Hard News by Russell Brown

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Hard News: So-called celebrity justice

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  • Jackie Clark,

    I'm in two minds about all this. Make that three. Part of me is disturbed that so many have jumped to the defence of someone, who, without to put too fine a point on it, appears to have shoved a girl's face in his crotch rather forcibly. And another part of me agrees with those who say that this is a storm in a teacup, and that if the chap involved wasn't a "celebrity" the papers wouldn't have bothered reporting this. There's also a part of me that doubts there is anyone famous enough in NZ for this to affect the international reputation of.

    Mt Eden, Auckland • Since Nov 2006 • 3123 posts Report Reply

  • Graeme Edgeler,

    let's bring back duelling!

    Steven Price had an interesting piece on that...

    Wellington, New Zealand • Since Nov 2006 • 3012 posts Report Reply

  • ScottY,

    The major issue with the current law is the lack of clear guidelines available to judges. The principles outlined in ss139-141 of the Criiminal Justice Act 1985 are far too broad and don't give much guidance to judges. That was highlighted by the recent Law Commisson report.

    As for celebrities, there's certainly a public perception they get a better deal. And perhaps they do - if only because they can usually afford decent legal representation.

    Being named and shamed can be every bit as devastating for a non-celebrity. The naming of a person convicted or accused of an offence has the potential to destroy that person's career and personal relationships. A celebrity caught out can at least sell his/her story to the media, and shed some tears for the camera. Infamy sells.

    The law ought to be clearer. Name supression should only be given in truly exceptional cases (e.g. to protect victims of crime). The Law Commission is of the view that the lower courts are inconsistent as to when they grant suppression orders, and I find it hard to argue with that finding.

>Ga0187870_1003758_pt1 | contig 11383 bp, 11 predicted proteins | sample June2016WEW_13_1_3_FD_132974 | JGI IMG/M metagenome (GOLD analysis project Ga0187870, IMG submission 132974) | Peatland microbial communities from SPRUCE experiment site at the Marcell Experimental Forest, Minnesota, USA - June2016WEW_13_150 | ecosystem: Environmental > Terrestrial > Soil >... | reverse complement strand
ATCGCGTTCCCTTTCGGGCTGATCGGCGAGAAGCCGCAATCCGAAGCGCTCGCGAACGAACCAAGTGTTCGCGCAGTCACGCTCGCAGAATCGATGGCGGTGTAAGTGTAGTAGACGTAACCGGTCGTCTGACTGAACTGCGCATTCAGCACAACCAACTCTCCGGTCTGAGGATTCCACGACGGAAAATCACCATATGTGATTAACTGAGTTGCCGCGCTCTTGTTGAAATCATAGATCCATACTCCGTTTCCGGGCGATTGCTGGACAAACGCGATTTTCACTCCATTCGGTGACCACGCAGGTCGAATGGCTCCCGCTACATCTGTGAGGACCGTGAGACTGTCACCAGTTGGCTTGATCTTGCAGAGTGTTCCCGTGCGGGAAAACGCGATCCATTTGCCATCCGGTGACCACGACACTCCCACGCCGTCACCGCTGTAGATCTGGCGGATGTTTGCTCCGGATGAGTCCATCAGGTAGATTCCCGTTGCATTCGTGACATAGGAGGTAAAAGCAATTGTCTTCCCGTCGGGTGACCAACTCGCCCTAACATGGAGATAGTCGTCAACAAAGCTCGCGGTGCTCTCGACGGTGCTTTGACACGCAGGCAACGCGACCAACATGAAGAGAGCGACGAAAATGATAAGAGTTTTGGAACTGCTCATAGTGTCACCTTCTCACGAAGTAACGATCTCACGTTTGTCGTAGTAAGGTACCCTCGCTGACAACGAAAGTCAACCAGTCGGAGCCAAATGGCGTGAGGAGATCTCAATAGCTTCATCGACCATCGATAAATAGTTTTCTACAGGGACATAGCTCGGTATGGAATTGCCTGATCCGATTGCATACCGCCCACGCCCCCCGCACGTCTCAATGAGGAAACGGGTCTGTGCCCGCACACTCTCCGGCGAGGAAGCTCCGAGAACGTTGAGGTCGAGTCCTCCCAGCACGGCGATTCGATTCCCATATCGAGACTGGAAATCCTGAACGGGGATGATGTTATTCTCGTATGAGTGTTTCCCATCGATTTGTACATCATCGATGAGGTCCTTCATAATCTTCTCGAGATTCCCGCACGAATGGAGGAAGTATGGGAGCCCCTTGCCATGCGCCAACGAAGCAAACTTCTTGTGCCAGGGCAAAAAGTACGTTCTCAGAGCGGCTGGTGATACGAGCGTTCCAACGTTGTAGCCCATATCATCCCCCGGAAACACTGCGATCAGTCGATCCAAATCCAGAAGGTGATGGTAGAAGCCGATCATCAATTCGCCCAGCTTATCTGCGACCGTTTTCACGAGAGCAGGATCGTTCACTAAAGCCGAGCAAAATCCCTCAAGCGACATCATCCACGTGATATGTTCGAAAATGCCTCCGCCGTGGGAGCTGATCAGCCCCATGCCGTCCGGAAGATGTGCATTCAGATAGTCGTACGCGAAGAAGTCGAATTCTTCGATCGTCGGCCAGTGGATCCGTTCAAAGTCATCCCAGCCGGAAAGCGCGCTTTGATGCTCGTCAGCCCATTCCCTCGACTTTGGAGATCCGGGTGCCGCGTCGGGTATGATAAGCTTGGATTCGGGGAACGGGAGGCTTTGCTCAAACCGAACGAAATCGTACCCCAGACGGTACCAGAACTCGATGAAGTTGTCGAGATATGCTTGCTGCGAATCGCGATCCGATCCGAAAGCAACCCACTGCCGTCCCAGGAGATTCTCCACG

Yorke of The Atatu • Since Feb 2009 • 791 posts Report Reply

  • steven crawford,

    How about the infamous knicker sniffer tradesman from the first Target series on TV. That guy wasn't a celebrity until he was secretly filmed doing unusual things.The women I work for, said she's met him, and found it difficult to take him seriously, after that celebrity debut.

    Wellington • Since Nov 2006 • 2805 posts Report Reply

  • Sofie Bribiesca,

    The Law Commission is of the view that the lower courts are inconsistent as to when they grant suppression orders, and I find it hard to argue with that finding.

    So until that changes, we should respect the Judges finding. This public opinion court of 'news to report however we want to' is dragging the entire country into disrepute. We have many examples around the world of how to sell trashy newspapers, and for the shortage we have of them in NZ, surely we could expect them to lift their game. If we want to get street opinion on a ruling of a Judge, whats the point of court at all. Just hang them high. The court deserves some respect. Just getting people into it is a bloody good start to justice and the person put in charge of that needs to be listened to.Listen to the judge ,do as he says, that's a start to stopping the behaviour. He was wrong, half the country knows who he is. It doesn't need to be gossip.
    So J Key, being PM should at least act like one and respect the courts instead of this shitstirring. rrrrant over.

    here and there. • Since Nov 2007 • 6357 posts Report Reply

  • Russell Brown,

    As for celebrities, there's certainly a public perception they get a better deal. And perhaps they do - if only because they can usually afford decent legal representation.

    It's funny; that was the default assumption about Mikey Havoc and parking tickets recently, but he appears to have negotiated with the judge himself.